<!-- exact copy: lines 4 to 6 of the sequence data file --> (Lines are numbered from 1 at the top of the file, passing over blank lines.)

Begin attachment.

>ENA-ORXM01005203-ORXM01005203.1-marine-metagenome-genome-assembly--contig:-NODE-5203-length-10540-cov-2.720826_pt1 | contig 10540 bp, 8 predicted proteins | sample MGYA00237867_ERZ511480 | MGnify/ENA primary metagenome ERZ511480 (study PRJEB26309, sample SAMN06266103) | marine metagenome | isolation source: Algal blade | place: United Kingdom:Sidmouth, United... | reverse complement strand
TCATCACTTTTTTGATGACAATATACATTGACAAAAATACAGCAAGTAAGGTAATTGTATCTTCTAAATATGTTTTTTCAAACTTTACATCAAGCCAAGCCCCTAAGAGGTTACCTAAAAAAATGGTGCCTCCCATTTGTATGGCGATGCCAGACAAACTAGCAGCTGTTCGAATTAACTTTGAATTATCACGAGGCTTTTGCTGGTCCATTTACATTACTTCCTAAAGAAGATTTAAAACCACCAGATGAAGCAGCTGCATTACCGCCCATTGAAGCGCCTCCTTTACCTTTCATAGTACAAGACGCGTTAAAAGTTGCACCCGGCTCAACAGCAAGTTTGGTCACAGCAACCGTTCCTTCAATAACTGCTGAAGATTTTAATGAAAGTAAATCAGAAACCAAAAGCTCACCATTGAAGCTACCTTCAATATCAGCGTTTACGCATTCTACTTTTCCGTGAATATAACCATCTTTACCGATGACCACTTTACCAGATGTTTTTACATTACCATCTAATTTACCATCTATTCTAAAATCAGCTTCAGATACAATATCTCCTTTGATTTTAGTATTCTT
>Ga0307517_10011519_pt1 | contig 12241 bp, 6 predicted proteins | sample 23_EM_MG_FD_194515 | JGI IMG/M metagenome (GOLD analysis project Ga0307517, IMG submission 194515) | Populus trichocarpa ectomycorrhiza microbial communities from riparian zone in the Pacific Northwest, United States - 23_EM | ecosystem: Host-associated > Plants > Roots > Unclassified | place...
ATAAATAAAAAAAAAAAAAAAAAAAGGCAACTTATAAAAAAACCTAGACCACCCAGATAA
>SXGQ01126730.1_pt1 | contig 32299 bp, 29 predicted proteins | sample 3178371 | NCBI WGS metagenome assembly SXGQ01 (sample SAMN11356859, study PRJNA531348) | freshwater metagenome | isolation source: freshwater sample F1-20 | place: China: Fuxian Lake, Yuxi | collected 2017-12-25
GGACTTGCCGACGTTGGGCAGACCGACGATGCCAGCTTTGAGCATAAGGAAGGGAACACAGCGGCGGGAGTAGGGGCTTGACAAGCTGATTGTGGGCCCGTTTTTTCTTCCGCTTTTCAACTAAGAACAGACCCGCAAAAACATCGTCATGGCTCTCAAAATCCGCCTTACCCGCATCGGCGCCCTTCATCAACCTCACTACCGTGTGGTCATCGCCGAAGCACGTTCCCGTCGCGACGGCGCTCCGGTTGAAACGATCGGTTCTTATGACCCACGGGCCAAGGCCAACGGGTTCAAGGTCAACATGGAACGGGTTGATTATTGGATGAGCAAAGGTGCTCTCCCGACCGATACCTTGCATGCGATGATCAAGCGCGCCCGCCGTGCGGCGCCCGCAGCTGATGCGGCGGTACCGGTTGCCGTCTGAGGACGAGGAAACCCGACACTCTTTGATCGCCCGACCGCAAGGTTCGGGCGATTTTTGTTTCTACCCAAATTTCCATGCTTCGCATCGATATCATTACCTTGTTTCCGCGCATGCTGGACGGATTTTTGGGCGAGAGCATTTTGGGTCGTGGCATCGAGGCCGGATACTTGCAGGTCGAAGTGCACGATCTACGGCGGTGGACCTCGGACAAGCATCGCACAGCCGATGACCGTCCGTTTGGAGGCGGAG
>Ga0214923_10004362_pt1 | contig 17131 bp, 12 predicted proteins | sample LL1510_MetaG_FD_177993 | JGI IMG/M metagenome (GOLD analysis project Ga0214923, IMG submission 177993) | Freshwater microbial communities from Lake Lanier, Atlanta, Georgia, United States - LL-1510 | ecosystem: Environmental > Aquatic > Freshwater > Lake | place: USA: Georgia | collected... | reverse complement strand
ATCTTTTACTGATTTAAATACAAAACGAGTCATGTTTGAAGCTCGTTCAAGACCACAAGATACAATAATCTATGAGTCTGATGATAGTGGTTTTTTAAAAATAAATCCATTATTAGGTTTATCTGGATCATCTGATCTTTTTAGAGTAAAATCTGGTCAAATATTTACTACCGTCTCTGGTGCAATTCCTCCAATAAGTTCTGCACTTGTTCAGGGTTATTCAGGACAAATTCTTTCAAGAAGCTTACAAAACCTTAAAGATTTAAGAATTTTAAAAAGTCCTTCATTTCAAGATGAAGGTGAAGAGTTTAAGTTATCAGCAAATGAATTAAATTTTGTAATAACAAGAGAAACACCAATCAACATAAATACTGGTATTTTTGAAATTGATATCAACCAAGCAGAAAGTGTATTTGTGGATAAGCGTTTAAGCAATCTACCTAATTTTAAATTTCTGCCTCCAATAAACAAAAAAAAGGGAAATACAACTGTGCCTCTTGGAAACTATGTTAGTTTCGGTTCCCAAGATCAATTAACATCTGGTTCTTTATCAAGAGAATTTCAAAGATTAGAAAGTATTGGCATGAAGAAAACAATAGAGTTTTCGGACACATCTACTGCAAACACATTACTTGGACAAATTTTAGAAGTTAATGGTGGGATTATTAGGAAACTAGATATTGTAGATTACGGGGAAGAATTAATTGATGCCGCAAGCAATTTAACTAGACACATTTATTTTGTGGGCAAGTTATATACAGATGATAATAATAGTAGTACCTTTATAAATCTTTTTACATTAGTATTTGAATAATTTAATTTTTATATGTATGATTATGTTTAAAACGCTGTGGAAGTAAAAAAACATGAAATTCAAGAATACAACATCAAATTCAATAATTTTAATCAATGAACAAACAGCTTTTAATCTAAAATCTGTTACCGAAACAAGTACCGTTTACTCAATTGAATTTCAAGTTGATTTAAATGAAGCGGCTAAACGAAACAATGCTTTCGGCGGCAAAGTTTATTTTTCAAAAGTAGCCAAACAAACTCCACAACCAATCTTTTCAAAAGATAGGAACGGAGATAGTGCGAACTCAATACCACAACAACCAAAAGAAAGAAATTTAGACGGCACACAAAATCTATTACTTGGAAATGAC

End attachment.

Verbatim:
ATAAATAAAAAAAAAAAAAAAAAAAGGCAACTTATAAAAAAACCTAGACCACCCAGATAA
>SXGQ01126730.1_pt1 | contig 32299 bp, 29 predicted proteins | sample 3178371 | NCBI WGS metagenome assembly SXGQ01 (sample SAMN11356859, study PRJNA531348) | freshwater metagenome | isolation source: freshwater sample F1-20 | place: China: Fuxian Lake, Yuxi | collected 2017-12-25
GGACTTGCCGACGTTGGGCAGACCGACGATGCCAGCTTTGAGCATAAGGAAGGGAACACAGCGGCGGGAGTAGGGGCTTGACAAGCTGATTGTGGGCCCGTTTTTTCTTCCGCTTTTCAACTAAGAACAGACCCGCAAAAACATCGTCATGGCTCTCAAAATCCGCCTTACCCGCATCGGCGCCCTTCATCAACCTCACTACCGTGTGGTCATCGCCGAAGCACGTTCCCGTCGCGACGGCGCTCCGGTTGAAACGATCGGTTCTTATGACCCACGGGCCAAGGCCAACGGGTTCAAGGTCAACATGGAACGGGTTGATTATTGGATGAGCAAAGGTGCTCTCCCGACCGATACCTTGCATGCGATGATCAAGCGCGCCCGCCGTGCGGCGCCCGCAGCTGATGCGGCGGTACCGGTTGCCGTCTGAGGACGAGGAAACCCGACACTCTTTGATCGCCCGACCGCAAGGTTCGGGCGATTTTTGTTTCTACCCAAATTTCCATGCTTCGCATCGATATCATTACCTTGTTTCCGCGCATGCTGGACGGATTTTTGGGCGAGAGCATTTTGGGTCGTGGCATCGAGGCCGGATACTTGCAGGTCGAAGTGCACGATCTACGGCGGTGGACCTCGGACAAGCATCGCACAGCCGATGACCGTCCGTTTGGAGGCGGAG